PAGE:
‘Raging Bull’: Tracing the History and the Making of a Masterpiece

The first time I saw Raging Bull (1980), I was with my friend Kevin McDonald who went on to great fame as one of The Kids in the Hall comedy troupe. He has since done voice over work, guested on Seinfeld, Friends and That Seventies Show and written for Saturday Night Live. Kevin and I are still in touch, still remember that chilly November night when we hopped the subway to go see Scorsese’s new film because we were film junkies and suspected it might be something special. We were acting students at the time, me with no desire to act, an eye to being a director, Kevin with comedic talent unlike anything I had ever seen before. Incredibly Kevin was removed from the Humber College Theater Program, though on theranker.com they have him ranked as their most famous student, I came in a measly eighth. I did direct for a number of years and never again encountered a talent like his,

Who knew we would walk through our lives in very different worlds, forever linked by watching this masterpiece back in 1980.

I became a film critic professionally in 1990, the co-host and co-producer of a television program called Reel to Real which I worked on until 1999. Moving on to print criticism, and teaching, I have never been out of criticism, managing to work as a critic and lecture film history as the Director of the Toronto Film School. From print I moved to Internet and that is where I am today.

For just the fourth time in my life today I watched Raging Bull (1980) having not seen it for maybe eight years. There is no doubt in my mind today, as there was no doubt than, Raging Bull (1980) is a stunning piece of cinema, acted with magnificent power and rage by Robert De Niro, Joe Pesci, and Cathy Moriarty, directed with intense genius by Scorsese, edited by the gifted Thelma Schoonmaker and shot by the superb Michael Chapman the film is without question a work of art, however make no mistake, it is dark art, the cinematic companion to Munch’s painting The Scream.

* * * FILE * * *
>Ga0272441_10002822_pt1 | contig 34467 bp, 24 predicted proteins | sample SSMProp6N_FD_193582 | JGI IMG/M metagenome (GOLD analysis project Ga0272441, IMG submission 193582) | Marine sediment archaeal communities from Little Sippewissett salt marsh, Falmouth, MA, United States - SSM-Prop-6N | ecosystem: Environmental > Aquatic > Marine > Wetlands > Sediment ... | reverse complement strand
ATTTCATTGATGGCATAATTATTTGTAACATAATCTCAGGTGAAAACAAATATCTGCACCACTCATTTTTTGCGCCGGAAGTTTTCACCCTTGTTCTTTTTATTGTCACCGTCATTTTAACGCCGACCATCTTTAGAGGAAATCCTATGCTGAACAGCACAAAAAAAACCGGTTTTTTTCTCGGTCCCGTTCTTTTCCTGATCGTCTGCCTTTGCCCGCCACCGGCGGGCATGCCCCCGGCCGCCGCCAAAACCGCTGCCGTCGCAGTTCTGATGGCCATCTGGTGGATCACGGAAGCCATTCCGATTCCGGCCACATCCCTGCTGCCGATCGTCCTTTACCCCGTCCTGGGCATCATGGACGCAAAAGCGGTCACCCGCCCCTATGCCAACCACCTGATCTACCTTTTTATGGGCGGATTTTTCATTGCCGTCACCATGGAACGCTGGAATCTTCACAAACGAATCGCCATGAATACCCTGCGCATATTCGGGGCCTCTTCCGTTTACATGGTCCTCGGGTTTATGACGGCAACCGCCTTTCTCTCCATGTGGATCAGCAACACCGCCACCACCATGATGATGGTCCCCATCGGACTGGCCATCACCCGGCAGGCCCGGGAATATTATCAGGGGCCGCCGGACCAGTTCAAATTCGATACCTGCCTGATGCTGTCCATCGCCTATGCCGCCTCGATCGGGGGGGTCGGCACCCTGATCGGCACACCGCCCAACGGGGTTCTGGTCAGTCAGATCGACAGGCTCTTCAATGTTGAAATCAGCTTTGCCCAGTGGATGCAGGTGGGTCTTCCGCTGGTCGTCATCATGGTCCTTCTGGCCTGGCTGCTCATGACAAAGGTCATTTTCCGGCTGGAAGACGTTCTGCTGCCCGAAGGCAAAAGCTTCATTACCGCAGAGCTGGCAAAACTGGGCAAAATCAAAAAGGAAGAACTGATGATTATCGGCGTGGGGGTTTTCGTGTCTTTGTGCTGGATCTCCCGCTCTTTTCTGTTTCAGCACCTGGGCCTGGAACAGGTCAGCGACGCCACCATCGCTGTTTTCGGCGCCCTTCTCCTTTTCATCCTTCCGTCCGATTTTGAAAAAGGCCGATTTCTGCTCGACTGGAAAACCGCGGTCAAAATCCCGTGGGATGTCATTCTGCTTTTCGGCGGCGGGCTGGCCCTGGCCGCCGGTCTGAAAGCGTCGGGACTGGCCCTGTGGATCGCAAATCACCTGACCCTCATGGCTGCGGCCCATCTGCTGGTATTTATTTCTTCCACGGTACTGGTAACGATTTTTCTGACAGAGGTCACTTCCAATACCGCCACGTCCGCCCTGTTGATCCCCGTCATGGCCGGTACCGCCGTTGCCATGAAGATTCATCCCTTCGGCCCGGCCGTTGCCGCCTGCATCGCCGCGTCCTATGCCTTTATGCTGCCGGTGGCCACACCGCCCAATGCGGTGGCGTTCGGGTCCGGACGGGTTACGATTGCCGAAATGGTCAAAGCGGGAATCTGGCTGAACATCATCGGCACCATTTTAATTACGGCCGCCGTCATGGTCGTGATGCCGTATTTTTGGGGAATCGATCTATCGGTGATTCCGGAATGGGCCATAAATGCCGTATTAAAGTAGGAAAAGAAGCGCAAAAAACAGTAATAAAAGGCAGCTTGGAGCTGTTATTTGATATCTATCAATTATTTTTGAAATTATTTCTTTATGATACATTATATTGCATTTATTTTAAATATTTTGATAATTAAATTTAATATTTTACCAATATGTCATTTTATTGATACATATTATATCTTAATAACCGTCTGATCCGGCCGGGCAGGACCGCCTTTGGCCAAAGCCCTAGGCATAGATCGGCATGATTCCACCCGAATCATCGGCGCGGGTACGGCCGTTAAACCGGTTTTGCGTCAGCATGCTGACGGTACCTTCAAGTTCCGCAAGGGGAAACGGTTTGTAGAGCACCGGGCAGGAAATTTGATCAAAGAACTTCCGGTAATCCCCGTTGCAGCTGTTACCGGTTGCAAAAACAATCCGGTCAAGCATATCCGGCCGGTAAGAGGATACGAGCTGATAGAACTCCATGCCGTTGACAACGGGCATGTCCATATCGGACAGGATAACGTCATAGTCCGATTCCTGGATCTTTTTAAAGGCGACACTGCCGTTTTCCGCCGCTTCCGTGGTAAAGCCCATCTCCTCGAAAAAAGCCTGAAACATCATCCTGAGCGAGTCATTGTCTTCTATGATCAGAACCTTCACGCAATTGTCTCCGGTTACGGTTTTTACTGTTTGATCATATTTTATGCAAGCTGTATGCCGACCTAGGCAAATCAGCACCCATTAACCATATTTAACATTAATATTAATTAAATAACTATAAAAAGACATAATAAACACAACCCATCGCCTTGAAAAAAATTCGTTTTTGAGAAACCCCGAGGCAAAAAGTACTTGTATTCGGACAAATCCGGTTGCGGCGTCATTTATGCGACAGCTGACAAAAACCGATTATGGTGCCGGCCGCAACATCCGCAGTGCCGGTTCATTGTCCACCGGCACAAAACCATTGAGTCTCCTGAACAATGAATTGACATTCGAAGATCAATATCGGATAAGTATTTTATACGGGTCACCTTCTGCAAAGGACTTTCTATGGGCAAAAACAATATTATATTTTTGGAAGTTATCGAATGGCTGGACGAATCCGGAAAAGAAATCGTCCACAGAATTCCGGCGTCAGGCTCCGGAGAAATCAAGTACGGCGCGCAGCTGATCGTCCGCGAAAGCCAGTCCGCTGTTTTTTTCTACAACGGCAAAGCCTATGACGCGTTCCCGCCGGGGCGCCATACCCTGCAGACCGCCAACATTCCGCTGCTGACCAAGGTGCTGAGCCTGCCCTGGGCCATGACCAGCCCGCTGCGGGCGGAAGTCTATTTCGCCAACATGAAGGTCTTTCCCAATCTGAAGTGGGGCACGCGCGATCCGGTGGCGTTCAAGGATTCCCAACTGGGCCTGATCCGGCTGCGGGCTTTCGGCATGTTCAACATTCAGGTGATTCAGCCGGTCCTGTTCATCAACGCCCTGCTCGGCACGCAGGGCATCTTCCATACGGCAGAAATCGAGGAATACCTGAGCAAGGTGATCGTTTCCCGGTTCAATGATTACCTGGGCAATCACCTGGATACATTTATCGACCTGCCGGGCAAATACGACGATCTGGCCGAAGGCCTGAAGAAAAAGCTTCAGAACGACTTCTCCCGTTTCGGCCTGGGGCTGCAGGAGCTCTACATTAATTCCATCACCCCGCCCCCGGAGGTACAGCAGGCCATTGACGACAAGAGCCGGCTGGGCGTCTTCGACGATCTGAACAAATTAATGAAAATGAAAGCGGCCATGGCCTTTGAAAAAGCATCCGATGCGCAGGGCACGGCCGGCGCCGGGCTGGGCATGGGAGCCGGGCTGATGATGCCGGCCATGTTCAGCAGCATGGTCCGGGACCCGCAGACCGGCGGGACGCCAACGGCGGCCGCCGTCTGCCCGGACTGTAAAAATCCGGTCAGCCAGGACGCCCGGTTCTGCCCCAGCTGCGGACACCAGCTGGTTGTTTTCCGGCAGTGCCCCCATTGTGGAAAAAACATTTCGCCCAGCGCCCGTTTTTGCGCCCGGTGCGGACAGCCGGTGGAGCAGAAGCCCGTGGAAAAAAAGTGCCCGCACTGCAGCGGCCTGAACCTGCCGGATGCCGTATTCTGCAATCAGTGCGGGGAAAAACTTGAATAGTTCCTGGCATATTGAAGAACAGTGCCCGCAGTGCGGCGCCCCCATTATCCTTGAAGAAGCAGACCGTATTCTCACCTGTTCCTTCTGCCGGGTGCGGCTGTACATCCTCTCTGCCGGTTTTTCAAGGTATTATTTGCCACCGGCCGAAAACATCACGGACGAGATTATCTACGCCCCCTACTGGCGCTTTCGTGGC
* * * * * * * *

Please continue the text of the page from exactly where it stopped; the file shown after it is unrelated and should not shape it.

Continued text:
From the opening frames, a slow motion title sequence of La Motta (De Niro) shadow boxing in the ring, a metaphor for the film’s synopsis, a man at war with himself, through to the end one cannot deny the staggering power of the film.

However, Raging Bull (1980) is a difficult film to watch, a demanding film to watch and sit through with unpleasant characters, the lead one of the most repellant in movie history. The film was well reviewed, De Niro’s performance hailed as one of the greatest ever given (true that) but anyone who has seen it now that it is hardly a date movie, not a film to be enjoyed.

When Andy Albeck, the head of United Artists first saw the film he was mired in the hell that was Heaven’s Gate (1980), yet watched the film, walked to Scorsese, shook the hand of the director and said to him “Mr. Scorsese, you are an artist.” Albeck left Scorsese alone to make the film he wanted to make, provided an eight million dollar budget for a period film that needed to be shut down for six months while the lead actor gained eighty pounds. The accomplishment of Scorsese remains remarkable.

He did not initially want to even make the film, not believing he had anything to say about a boxer. Rocky (1976) had won Best Picture, there was a sequel on the way, what could he possibly offer the genre? Yet he and De Niro huddled and decided it was less a boxing film than a character study of a man who could not control his rage outside the ring, and was lethal in it. His problem was he treated everyone in his life like an opponent and battered them accordingly.

Raging Bull (1980) remains a searing, unrelenting study of a troubled man, Jake LaMotta, the one time middle weight champion of the world. Through the course of the film we watch him struggle through various battles in the ring, vicious punishment, compromise with the mob to get that fight, and through the demons that rule him a disintegration into an overweight, comic wanna be, who loses everything.